Last week I was in Seattle for a couple of days and while there I took in the Seattle Art Museum (SAM). An interesting and varied collection, I wanted to share some of what I saw with you. I decided on the theme of hands in paintings.
I find hands some of the trickiest subjects to draw and paint – to get them to look like hands rather than small bananas, to achieve convincing perspective when they are foreshortened, to present a telling gesture, to reveal some part of a person’s personality or emotional life in those hands. So here are a variety of hands in paintings done by artists from different countries in different time periods.
Let’s go chronologically, starting with the earliest.
Here we have a cornucopia of hands in various positions and gestures. Let’s take a close look at a few.
Compare the hand above with its pink plump cleanly defined shapes to that below done only a few years later:
And here’s the entire painting:
Now let’s go to 1638 and compare the hands done by two different artists in that same year – one Flemish (working in England), one from France. See how very different and how ultimately successful the completely different styles are.
Compare the realism of those hands above with these done the same year:
Now let’s compare three paintings done between 1892 and 1898 – the first by Bouguereau, the second by Sargent, the third by Morisot.
Compare those exquisitely rendered hands with this abbreviated example by John Singer Sargent! What’s really interesting is that this is the hand of an accomplished pianist. Can you see these fingers scampering up and down piano keys?
Moving into the 20th century, have a look at this one by Max Backmann. It’s a painting full of hands making various gestures.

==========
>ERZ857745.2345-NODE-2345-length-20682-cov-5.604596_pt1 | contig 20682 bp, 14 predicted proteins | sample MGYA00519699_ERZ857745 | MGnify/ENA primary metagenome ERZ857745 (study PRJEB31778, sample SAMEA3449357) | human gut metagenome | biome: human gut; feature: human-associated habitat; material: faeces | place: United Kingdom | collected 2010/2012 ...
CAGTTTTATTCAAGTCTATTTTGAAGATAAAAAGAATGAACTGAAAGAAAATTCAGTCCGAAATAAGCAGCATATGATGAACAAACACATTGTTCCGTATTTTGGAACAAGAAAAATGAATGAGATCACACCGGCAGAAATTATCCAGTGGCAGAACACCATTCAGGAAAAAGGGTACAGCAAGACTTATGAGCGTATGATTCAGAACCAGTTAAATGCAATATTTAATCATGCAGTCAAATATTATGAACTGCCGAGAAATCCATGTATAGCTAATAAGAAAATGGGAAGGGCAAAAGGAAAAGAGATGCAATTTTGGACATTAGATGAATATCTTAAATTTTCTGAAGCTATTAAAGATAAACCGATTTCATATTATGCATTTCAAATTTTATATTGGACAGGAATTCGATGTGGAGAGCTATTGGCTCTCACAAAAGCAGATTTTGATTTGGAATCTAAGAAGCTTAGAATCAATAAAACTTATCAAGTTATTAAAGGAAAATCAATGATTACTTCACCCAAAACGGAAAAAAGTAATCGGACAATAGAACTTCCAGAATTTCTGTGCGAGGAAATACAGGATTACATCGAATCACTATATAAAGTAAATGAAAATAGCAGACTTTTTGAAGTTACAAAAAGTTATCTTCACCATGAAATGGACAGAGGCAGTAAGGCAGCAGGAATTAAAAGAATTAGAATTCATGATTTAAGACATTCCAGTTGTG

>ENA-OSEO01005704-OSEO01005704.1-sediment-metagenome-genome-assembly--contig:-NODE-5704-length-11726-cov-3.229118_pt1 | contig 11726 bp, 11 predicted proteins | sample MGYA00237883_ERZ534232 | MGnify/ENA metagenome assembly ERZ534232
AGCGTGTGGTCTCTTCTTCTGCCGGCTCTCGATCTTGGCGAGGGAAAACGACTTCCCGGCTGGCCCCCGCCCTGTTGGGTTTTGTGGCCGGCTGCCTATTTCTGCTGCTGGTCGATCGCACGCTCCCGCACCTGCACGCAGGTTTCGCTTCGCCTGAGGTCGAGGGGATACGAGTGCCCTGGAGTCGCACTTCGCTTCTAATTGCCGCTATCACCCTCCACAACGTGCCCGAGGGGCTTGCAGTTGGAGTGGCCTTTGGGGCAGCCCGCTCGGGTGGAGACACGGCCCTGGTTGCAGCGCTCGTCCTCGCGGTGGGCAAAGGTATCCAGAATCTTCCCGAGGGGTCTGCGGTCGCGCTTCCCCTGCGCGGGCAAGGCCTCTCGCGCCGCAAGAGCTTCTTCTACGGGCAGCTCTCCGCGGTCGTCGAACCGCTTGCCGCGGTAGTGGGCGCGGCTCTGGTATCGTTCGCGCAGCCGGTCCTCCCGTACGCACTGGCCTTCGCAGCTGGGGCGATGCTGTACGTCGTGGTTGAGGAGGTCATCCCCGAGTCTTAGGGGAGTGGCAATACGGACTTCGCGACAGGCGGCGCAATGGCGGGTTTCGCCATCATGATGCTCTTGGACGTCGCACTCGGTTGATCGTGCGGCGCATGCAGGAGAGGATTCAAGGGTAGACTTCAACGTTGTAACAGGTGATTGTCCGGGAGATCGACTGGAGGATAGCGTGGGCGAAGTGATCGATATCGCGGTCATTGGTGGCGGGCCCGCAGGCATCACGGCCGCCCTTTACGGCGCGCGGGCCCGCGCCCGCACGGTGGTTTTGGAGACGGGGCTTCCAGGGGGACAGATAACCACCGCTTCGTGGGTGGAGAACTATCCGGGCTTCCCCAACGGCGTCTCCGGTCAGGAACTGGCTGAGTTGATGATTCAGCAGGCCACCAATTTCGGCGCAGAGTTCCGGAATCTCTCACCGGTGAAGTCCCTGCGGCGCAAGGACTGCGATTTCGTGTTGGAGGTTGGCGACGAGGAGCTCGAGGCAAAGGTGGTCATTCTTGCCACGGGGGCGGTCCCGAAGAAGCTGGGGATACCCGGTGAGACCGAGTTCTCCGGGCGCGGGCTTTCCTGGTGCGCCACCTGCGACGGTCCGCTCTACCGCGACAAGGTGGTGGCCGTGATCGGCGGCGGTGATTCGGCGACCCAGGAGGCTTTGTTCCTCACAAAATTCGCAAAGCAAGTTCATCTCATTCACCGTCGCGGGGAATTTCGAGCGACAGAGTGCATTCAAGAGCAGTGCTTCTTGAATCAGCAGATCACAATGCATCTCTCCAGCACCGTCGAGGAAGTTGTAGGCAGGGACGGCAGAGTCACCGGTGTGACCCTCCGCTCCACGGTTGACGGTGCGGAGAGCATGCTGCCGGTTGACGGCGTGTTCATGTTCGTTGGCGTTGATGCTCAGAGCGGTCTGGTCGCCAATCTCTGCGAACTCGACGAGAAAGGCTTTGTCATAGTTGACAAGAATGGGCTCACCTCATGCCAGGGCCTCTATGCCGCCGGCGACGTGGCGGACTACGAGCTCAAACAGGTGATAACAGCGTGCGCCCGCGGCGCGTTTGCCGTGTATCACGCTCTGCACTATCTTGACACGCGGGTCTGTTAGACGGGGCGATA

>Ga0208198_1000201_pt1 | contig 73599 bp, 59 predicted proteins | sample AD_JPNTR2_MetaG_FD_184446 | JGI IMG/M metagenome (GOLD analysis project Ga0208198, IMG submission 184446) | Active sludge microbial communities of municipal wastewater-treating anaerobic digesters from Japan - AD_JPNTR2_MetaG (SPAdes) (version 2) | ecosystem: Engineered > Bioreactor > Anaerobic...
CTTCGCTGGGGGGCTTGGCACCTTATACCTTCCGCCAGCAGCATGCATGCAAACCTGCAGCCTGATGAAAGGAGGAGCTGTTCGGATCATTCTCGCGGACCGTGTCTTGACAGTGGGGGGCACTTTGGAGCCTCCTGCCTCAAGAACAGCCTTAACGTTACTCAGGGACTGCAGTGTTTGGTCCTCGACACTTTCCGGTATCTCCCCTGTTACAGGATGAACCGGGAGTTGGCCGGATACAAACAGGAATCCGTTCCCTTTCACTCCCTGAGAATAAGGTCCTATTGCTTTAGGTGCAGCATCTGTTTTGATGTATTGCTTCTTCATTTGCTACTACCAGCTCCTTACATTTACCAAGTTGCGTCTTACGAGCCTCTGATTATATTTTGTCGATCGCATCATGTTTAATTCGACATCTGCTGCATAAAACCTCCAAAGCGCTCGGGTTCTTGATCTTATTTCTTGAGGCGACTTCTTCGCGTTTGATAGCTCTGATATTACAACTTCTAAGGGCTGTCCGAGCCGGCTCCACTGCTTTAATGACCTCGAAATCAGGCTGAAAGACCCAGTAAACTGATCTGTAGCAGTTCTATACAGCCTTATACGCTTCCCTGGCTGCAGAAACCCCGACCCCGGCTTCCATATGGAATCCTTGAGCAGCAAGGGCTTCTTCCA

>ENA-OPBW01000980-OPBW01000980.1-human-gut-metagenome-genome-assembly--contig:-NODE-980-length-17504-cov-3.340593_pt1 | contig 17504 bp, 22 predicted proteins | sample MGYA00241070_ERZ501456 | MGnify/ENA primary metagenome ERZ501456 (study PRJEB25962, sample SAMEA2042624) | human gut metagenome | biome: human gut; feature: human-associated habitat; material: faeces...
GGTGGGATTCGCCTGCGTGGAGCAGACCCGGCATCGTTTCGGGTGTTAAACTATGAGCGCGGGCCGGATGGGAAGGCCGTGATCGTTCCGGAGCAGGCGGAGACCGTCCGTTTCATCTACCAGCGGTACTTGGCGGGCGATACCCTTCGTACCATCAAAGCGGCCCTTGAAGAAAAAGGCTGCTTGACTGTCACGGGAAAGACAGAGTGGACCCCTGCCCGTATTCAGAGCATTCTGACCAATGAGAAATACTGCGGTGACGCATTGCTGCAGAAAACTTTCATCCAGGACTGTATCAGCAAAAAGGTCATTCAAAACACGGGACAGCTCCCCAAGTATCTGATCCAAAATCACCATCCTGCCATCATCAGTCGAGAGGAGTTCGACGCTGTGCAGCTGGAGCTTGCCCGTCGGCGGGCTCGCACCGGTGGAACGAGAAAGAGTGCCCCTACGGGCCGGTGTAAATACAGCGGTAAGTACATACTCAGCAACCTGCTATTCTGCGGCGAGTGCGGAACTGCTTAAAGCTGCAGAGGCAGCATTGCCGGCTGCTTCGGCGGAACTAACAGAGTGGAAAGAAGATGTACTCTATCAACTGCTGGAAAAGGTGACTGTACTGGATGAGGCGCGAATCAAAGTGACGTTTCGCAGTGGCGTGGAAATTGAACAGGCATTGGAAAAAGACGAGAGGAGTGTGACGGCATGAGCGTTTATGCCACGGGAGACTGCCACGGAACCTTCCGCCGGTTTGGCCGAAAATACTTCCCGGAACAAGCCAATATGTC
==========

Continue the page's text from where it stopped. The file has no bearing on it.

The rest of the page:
Let’s move to the 70s with two portraits that sit across from each other in the Museum but are painted in different styles and give very different feelings about the sitters. And see how this is communicated through the portrayal of hands. The first is of Virginia Bagley, one of Seattle’s primary art collectors who nurtured the focus on contemporary art at SAM. The second is of Richard Lang, another well-known art collector in Seattle.
As you can see in this round-up of hands in paintings, no matter how far away an artist drifts from a realistic portrayal of hands, in all cases, we read the hands as hands and understand their purpose and placement in the painting. So, the moral of the story here is, don’t get too attached to getting the hands looking perfect especially in a photographic way. Be inspired by the variety here and know there ain’t just one way to paint hands!
I hope you enjoyed this close look at hands in paintings from the Seattle Art Museum. I’d love to know your favourite hands here and why.
I look forward to hearing from you!!
PS.The painting at the top is by Willem de Kooning – ” Woman,” 1943, oil on canvas, 28 1/4 x 23 1/16 in (71.8 x 58.5 cm), Seattle Art Museum
PPS. It’s been AGES (slight understatement!) since I wrote a blog here on GailSibley.com. All my efforts for the past couple of years have focused on HowToPastel.com where I publish a weekly blog on all things pastels. If you are a subscriber there, a big thank you!! And if you’re not, please go have a look.
PPPS. The painting, “Lucie Léon at the Piano” reminds me so much of my niece Robyn at that age!